I think it is important to not to use belittling language when standing up to them. Calm and rational statements will do much more to defuse their power, because they rely on anger and fear to get their way. If we allow things to escalate out of control, they win.

The danger we face right now is that Bush's vision of the world will be the one we are stuck with unless we can find a way to stop his agenda and to expose the bullying. The battle right now has two fronts: 1) not giving into Bush, and applauding any signs of courage we see in our leaders, and 2) finding a way to have the American public really see the type of person in which they are putting their trust. I think that if the American public really sees that side of Bush, most will no longer support him.

I believe we need to stop being the doormats of Bush and crew. It is essential that we stop letting them intimidate us. This gang will never stop pushing the envelope until they finally come up against a barrier that totally and completely stops them. And we need to stand together as that barrier.

Update: Here is a FAQ that I found that talks more about what one can do to deal with bullies.

posted by Mary at 8:22 PM | PERMALINK |

Bill Keller, Pundit

When people are apportioning blame for those did the most to bring us the disastrous policies of George W. Bush, I think that Bill Keller will be given credit for his part in helping. Bill Keller, NY Times columnist, has written a lot about Bush, and this administration. Today, he has a column in the Times that says it is Colin Powell's fault that Bush is not paying attention to other more critical needs and that he should quit so President Bush can find someone he trusts more.

At least if the president had a secretary of state he fully trusted, the State Department might be allowed to attend to the other grave problems it has given short shrift: the flammable dispute between nuclear India and nuclear Pakistan, the dangerously slow rebuilding of Afghanistan, the multiple woes of South America and the toxic problem of North Korea's nuclear program.


Mr. Powell is not, of course, entirely to blame for the mess of the past few months. If you're apportioning fault, you can cast plenty at the French for demonstrating to the president that Mr. Powell's patient diplomacy was pointless. We can blame Mr. Rumsfeld, the anti-diplomat, who dispensed insults to uppity allies as if they were corporate subordinates. (Getting the president a more compatible secretary of state might allow Mr. Rumsfeld to get out of the business of undermining foreign policy and back to the business of reforming the military.) We can blame the White House national security staff, which is supposed to choreograph something resembling a coherent strategy. We can, of course, blame the man at the desk where the buck stops.

[Ed: I would certainly hope so. Bush should certainly get some of the blame.]

Bill Keller seems to be suffering from a distinct sense of buyer's remorse. Because just last January, he wrote a true hagiography about what a wonderful, and yes, bold man George W Bush is. Why he was even better than Reagan. Keller didn't have any comment about whether Bush's vision was good or bad, just that it was bold.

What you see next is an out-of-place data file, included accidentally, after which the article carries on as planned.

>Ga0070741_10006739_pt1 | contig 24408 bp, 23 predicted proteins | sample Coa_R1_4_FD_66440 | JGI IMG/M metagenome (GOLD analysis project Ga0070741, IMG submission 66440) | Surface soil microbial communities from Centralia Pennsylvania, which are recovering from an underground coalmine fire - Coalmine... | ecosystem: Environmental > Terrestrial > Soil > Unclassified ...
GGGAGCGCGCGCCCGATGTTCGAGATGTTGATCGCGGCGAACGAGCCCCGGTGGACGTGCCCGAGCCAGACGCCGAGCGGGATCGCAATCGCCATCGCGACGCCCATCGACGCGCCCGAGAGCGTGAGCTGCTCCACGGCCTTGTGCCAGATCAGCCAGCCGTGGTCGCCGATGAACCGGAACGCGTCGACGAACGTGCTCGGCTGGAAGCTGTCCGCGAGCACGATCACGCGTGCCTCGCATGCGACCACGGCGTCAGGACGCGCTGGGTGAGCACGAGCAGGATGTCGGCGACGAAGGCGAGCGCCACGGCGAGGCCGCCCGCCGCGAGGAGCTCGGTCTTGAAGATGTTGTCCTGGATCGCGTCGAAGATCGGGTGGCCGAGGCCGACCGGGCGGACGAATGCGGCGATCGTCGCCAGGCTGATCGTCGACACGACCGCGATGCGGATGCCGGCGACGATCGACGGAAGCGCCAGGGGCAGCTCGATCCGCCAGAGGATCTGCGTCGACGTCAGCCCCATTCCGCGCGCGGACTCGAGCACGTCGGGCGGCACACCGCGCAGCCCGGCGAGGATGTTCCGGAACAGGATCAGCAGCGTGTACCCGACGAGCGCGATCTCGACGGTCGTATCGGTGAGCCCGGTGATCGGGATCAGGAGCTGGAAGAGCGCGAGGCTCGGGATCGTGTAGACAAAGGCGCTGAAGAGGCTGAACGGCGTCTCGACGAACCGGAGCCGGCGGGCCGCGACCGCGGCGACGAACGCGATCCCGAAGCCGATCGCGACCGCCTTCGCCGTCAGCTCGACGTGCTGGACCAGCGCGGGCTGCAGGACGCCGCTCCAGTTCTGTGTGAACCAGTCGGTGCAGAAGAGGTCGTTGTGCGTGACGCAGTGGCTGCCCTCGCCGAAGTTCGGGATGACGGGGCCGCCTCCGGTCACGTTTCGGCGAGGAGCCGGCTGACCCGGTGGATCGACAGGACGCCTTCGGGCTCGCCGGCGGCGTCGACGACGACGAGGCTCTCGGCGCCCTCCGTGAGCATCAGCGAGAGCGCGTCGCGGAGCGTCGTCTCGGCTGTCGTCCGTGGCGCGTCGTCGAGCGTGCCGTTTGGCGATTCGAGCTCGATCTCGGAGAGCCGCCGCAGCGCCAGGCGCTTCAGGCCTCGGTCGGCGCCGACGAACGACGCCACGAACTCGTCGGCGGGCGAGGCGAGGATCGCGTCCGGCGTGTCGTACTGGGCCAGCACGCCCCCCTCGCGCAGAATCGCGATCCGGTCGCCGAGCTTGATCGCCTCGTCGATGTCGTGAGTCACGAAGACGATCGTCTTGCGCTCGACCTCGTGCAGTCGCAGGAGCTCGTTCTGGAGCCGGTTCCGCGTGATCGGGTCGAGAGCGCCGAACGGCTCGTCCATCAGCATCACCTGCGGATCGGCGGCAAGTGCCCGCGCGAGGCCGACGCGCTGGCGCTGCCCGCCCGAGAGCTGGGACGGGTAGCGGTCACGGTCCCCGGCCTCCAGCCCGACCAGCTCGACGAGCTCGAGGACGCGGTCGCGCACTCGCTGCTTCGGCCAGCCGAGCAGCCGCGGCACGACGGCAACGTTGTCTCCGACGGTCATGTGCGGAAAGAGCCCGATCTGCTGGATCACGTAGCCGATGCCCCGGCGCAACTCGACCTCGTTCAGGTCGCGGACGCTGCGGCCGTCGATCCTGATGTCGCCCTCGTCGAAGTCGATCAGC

What Bush is striving for, on the evidence of the choices he has made so far, is bold in its ambition: markets unleashed, resources exploited. A progressive tax system leveled, a country unashamed of wealth. Government entitlements gradually replaced by thrift, self-reliance and private good will. The safety net strung closer to the ground. Government itself infused with, in some cases supplanted by, the efficiency and accountability of a well-run corporation. A court system dedicated to protecting property and private enterprise and enforcing individual responsibility. A global common market that hums to the tune of American productivity. In the world, America rampant -- unfettered by international law, unflinching when challenged, unmatchable in its might, more interested in being respected than in being loved.

I wonder if Keller ever thought about what his wet-kiss to Bush would produce? When you have someone who is so arrogant and so full of himself as Bush, what do you think this praise would produce? It must have been thrilling for Bush and Rove to read the NY Times and see Keller's assessment. And I imagine that Bush and crew certainly felt that they had been given a green light by Keller for their plans. Keller seemed to be fascinated with his picture of Bush: what a powerful President we have and how it is inevitable that Bush would by sheer force of will take the country into the glorious world envisioned by the radical right.

Aided and abetted by our wonderful punditry who enjoy their proximity to real power and to such a bold and audacious President.

Thank you, Bill Keller.

[Ed: thanks to Digby for pointing out Keller's last idiocy.]

posted by Mary at 10:07 AM | PERMALINK |

Martyrdom or a messy end?

Did he die accidentally while protesting against the war in Iraq or commit suicide?

As bombs fell on Iraq and San Francisco experienced a wild day of protest, the strange odyssey of Paul Aladdin Alarab revived an age-old argument about putting suicide barriers on the famous bridge.

Bridge authorities and witnesses said the 44-year-old Kensington real estate agent climbed over the east rail Wednesday near the middle of the span, tied one end of a rope to the bridge and wrapped the other end around his arms, then demanded to talk to the media.

As officers tried to talk him back to safety, he read a statement denouncing the war, then let go of the rope and fell 235 feet to his death.

If the victim had been someone other than this second-generation Iraqi-American, the assumption would likely be an accidental death. However, his personal history, including a previous plunge from the same bridge, a drinking problem and domestic difficulties, makes that assumption questionable.

It was not the first time the man. . .had staged a dramatic protest on the bridge.